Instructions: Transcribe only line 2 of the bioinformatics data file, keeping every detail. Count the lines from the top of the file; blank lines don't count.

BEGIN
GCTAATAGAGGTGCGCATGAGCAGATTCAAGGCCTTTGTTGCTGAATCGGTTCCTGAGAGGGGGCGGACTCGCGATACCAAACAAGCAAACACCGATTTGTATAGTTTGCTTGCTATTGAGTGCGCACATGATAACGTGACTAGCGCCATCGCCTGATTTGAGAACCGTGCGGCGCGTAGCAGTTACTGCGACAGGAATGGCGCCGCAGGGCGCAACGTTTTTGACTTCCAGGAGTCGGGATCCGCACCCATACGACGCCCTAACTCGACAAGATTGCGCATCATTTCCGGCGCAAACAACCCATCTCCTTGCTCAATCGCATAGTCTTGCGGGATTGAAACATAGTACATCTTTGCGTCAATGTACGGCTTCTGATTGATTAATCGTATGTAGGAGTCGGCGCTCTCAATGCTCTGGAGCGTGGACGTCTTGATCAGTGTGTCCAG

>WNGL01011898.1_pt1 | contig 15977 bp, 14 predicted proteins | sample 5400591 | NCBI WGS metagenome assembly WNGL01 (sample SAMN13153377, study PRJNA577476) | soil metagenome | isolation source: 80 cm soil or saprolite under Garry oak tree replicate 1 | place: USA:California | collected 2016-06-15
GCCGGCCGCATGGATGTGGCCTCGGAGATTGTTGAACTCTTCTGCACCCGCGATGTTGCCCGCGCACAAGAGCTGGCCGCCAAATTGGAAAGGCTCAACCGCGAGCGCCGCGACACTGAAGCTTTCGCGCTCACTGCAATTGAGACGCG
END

>WNGL01011898.1_pt1 | contig 15977 bp, 14 predicted proteins | sample 5400591 | NCBI WGS metagenome assembly WNGL01 (sample SAMN13153377, study PRJNA577476) | soil metagenome | isolation source: 80 cm soil or saprolite under Garry oak tree replicate 1 | place: USA:California | collected 2016-06-15